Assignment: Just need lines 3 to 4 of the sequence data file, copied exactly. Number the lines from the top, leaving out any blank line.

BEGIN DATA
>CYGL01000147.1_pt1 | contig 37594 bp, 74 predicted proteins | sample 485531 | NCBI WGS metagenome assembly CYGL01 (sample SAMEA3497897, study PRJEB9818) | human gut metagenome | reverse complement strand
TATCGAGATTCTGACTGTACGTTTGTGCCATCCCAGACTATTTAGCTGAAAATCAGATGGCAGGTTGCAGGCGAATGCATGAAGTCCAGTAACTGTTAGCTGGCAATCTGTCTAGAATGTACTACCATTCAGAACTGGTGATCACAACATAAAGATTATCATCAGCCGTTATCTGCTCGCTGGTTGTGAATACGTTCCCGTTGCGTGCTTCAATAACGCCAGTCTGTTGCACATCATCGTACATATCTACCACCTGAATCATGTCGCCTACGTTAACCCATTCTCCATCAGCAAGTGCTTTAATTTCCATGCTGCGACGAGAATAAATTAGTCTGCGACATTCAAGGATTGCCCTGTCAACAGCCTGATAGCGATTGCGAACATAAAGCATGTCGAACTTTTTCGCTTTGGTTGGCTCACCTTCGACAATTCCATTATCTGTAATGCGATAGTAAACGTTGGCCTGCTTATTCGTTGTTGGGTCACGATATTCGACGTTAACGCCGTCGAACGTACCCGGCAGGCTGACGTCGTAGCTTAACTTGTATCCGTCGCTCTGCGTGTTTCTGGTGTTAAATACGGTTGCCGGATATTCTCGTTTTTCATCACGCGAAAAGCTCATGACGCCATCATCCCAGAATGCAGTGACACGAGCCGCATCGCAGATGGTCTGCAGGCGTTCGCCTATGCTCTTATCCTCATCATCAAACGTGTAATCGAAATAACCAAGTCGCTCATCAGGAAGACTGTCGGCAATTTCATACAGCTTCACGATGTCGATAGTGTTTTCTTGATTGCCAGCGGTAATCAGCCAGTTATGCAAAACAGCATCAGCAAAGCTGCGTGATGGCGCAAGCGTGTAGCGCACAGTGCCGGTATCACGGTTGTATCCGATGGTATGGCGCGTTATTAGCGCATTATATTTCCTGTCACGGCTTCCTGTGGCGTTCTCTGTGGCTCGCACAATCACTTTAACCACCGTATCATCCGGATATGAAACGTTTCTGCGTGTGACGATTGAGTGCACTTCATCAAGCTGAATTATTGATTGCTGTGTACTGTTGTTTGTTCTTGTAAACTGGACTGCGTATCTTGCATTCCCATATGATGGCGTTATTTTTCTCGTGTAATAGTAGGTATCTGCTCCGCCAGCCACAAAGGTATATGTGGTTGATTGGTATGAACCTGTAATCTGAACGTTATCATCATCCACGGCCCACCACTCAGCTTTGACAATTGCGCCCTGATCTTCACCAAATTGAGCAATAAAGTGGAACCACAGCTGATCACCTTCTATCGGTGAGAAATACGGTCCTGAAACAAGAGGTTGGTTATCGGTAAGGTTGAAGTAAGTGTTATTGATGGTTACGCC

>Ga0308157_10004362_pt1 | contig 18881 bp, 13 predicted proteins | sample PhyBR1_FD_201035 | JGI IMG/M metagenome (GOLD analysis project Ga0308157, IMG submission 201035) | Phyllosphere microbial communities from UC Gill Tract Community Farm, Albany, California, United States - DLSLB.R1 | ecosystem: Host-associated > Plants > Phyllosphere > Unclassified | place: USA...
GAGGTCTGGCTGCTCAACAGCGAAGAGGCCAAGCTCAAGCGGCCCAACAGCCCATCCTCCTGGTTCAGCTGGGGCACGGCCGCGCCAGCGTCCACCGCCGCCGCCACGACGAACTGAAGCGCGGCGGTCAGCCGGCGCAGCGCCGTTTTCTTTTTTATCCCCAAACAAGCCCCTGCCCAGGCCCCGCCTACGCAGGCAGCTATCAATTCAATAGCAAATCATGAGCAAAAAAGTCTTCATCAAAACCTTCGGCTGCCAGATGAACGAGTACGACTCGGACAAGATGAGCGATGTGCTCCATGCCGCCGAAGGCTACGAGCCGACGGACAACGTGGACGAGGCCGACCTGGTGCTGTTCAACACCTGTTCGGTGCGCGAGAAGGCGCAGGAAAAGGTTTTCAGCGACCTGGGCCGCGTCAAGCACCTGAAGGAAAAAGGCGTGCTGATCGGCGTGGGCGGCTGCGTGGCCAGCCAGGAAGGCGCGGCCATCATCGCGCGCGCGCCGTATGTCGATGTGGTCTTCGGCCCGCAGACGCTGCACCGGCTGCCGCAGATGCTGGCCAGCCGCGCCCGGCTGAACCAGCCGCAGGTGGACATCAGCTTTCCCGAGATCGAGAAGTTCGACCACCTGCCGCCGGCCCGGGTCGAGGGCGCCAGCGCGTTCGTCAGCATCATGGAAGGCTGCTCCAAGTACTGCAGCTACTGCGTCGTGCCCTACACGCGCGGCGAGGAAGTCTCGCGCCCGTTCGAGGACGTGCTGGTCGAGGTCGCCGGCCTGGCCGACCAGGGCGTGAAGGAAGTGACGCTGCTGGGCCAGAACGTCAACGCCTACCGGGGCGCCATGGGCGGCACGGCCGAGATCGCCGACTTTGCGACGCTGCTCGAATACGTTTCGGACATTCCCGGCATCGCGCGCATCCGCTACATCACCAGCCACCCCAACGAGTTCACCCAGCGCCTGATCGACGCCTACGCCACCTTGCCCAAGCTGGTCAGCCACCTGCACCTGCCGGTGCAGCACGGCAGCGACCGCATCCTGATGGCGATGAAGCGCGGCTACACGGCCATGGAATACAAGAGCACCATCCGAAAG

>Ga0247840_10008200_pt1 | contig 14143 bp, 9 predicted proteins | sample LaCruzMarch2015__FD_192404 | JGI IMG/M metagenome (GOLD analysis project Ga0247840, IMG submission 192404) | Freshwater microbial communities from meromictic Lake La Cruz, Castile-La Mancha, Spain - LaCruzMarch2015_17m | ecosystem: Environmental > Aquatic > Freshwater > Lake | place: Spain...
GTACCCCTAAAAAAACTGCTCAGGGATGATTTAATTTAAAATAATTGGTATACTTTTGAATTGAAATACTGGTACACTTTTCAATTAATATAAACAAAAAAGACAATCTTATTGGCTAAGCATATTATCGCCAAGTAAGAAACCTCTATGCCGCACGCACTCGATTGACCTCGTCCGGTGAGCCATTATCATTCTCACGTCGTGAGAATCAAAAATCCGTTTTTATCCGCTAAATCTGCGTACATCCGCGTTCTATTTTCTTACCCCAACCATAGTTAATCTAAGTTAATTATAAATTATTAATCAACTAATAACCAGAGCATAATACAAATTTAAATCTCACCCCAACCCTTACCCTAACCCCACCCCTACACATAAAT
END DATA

>Ga0308157_10004362_pt1 | contig 18881 bp, 13 predicted proteins | sample PhyBR1_FD_201035 | JGI IMG/M metagenome (GOLD analysis project Ga0308157, IMG submission 201035) | Phyllosphere microbial communities from UC Gill Tract Community Farm, Albany, California, United States - DLSLB.R1 | ecosystem: Host-associated > Plants > Phyllosphere > Unclassified | place: USA...
GAGGTCTGGCTGCTCAACAGCGAAGAGGCCAAGCTCAAGCGGCCCAACAGCCCATCCTCCTGGTTCAGCTGGGGCACGGCCGCGCCAGCGTCCACCGCCGCCGCCACGACGAACTGAAGCGCGGCGGTCAGCCGGCGCAGCGCCGTTTTCTTTTTTATCCCCAAACAAGCCCCTGCCCAGGCCCCGCCTACGCAGGCAGCTATCAATTCAATAGCAAATCATGAGCAAAAAAGTCTTCATCAAAACCTTCGGCTGCCAGATGAACGAGTACGACTCGGACAAGATGAGCGATGTGCTCCATGCCGCCGAAGGCTACGAGCCGACGGACAACGTGGACGAGGCCGACCTGGTGCTGTTCAACACCTGTTCGGTGCGCGAGAAGGCGCAGGAAAAGGTTTTCAGCGACCTGGGCCGCGTCAAGCACCTGAAGGAAAAAGGCGTGCTGATCGGCGTGGGCGGCTGCGTGGCCAGCCAGGAAGGCGCGGCCATCATCGCGCGCGCGCCGTATGTCGATGTGGTCTTCGGCCCGCAGACGCTGCACCGGCTGCCGCAGATGCTGGCCAGCCGCGCCCGGCTGAACCAGCCGCAGGTGGACATCAGCTTTCCCGAGATCGAGAAGTTCGACCACCTGCCGCCGGCCCGGGTCGAGGGCGCCAGCGCGTTCGTCAGCATCATGGAAGGCTGCTCCAAGTACTGCAGCTACTGCGTCGTGCCCTACACGCGCGGCGAGGAAGTCTCGCGCCCGTTCGAGGACGTGCTGGTCGAGGTCGCCGGCCTGGCCGACCAGGGCGTGAAGGAAGTGACGCTGCTGGGCCAGAACGTCAACGCCTACCGGGGCGCCATGGGCGGCACGGCCGAGATCGCCGACTTTGCGACGCTGCTCGAATACGTTTCGGACATTCCCGGCATCGCGCGCATCCGCTACATCACCAGCCACCCCAACGAGTTCACCCAGCGCCTGATCGACGCCTACGCCACCTTGCCCAAGCTGGTCAGCCACCTGCACCTGCCGGTGCAGCACGGCAGCGACCGCATCCTGATGGCGATGAAGCGCGGCTACACGGCCATGGAATACAAGAGCACCATCCGAAAG